The Camp was founded in 2012 through a partnership between the Safe Schools Coalitions in our region and GSA Network. MSSC was host for the camp in 2013 and continues to be an anchor organization. This year, We’ll be taking about 10 youth and 2 staff to the camp and we are currently taking applications (apply here!).


#WeAreTheSouth | #SomosElSur

September 23rd, 2014

Better Together Cohort

October 1st marks the beginning of National LGBTQ History Month. In celebration of our history and our current work, The Better Together Southern Leadership and Action Cohort (Better Together Cohort) is proud to debut an exciting new photo campaign, #WeAreTheSouth | #SomosElSur, to magnify the robust lives, cross cultural organizing, and dynamic leadership of LGBTQ, People of Color, and Immigrant Communities working to advance Racial Justice and LGBTQ Liberation in the US South.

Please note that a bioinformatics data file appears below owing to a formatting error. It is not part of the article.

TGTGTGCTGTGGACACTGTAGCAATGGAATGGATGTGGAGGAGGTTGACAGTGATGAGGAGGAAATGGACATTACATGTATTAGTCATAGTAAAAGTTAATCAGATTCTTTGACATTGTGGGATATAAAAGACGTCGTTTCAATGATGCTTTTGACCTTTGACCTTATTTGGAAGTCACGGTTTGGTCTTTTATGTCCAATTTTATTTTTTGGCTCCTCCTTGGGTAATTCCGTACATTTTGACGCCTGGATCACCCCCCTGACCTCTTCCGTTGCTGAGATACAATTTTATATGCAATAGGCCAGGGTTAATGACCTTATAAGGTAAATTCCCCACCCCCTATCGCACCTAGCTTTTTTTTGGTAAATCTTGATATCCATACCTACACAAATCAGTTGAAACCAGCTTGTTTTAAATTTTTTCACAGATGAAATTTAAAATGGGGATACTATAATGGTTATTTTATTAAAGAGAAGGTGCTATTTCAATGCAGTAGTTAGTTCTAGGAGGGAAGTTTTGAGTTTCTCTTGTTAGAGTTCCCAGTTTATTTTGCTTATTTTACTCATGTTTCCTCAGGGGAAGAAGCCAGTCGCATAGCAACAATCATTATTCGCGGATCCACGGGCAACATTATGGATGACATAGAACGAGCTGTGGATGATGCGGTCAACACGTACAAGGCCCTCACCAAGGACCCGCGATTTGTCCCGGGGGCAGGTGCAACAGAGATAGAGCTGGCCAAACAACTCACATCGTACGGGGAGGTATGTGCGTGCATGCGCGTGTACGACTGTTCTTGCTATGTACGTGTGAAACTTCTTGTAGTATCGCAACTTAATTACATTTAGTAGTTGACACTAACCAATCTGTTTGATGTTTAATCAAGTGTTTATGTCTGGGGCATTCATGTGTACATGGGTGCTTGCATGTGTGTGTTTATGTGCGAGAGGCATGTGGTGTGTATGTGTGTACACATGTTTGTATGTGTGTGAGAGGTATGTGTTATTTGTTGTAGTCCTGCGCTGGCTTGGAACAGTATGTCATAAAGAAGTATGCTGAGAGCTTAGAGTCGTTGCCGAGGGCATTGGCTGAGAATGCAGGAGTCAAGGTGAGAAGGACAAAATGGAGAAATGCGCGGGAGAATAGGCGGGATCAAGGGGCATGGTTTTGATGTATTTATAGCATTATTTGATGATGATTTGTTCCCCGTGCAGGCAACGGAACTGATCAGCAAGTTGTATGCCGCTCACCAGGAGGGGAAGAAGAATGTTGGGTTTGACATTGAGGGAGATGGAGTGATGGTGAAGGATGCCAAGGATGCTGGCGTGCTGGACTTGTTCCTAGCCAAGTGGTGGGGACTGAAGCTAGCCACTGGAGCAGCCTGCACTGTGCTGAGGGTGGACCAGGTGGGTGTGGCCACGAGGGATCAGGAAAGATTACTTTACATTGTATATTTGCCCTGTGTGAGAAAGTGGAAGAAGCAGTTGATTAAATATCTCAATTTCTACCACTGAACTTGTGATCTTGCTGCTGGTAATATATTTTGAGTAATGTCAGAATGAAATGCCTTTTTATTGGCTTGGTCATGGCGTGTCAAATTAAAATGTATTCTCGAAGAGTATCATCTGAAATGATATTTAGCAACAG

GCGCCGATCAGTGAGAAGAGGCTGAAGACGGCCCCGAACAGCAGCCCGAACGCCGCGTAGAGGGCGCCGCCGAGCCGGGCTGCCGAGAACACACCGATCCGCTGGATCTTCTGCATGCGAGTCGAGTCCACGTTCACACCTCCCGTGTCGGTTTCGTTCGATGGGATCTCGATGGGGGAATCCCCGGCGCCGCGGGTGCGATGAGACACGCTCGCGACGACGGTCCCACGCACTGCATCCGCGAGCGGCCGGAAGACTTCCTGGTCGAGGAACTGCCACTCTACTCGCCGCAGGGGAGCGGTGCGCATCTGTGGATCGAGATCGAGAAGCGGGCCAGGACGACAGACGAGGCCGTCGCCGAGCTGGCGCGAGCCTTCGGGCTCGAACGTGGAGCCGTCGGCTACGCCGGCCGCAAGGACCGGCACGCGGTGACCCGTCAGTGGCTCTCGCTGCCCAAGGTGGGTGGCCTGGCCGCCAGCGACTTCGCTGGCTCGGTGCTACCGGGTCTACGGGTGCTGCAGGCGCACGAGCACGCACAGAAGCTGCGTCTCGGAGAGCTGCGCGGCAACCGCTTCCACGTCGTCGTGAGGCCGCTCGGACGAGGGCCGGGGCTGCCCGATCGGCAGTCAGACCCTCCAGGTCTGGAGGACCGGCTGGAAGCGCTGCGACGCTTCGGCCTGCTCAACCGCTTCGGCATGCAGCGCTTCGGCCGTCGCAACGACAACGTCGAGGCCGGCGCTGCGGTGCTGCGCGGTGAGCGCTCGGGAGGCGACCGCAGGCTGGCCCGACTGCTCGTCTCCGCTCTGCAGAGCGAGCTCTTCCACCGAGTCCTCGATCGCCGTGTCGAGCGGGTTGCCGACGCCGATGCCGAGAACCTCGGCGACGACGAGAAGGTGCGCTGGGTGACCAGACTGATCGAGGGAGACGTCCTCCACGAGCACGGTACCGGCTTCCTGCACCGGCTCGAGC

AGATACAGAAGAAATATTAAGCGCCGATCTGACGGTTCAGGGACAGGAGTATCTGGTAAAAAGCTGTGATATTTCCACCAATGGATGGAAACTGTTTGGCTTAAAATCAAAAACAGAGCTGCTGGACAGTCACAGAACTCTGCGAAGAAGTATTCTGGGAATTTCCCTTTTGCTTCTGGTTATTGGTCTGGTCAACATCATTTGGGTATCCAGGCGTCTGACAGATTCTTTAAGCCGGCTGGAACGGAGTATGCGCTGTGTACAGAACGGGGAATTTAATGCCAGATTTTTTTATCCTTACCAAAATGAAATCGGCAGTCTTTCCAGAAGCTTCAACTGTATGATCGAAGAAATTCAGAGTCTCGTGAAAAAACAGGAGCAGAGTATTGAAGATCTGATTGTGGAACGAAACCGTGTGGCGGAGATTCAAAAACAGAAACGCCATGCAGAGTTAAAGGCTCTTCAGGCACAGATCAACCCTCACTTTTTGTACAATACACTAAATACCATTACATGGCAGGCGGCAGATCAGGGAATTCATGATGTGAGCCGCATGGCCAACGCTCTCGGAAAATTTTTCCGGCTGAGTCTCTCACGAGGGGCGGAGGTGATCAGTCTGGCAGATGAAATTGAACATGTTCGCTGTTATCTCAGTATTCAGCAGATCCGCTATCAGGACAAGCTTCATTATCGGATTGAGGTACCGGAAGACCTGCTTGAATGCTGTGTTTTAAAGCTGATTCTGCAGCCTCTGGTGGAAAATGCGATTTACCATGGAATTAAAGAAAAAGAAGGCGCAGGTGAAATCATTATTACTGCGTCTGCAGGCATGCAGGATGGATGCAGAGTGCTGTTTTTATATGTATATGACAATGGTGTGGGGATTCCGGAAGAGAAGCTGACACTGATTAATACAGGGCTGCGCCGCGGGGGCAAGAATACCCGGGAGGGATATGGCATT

What is Better Together?

The Better Together Cohort began in 2012 as an initiative of The Center for Racial Justice Innovation (Race Forward) in partnership with Southerners on New Ground (SONG) to “connect and support a diverse set of Southern leaders working at the intersection of racial and LGBT justice in their communities.” Now in our second year, the cohort consists of eight social change organizations – BreakOUT!, Center for Artistic Revolution, Fairness Campaign, Mississippi Safe Schools Coalition, Southeast Immigrant Rights Network, SPARK Reproductive Justice NOW, The Freedom Center for Social Justice and The Trans* People of Color Coalition – organizing across lines of difference and approaching our work through an intersectional lens.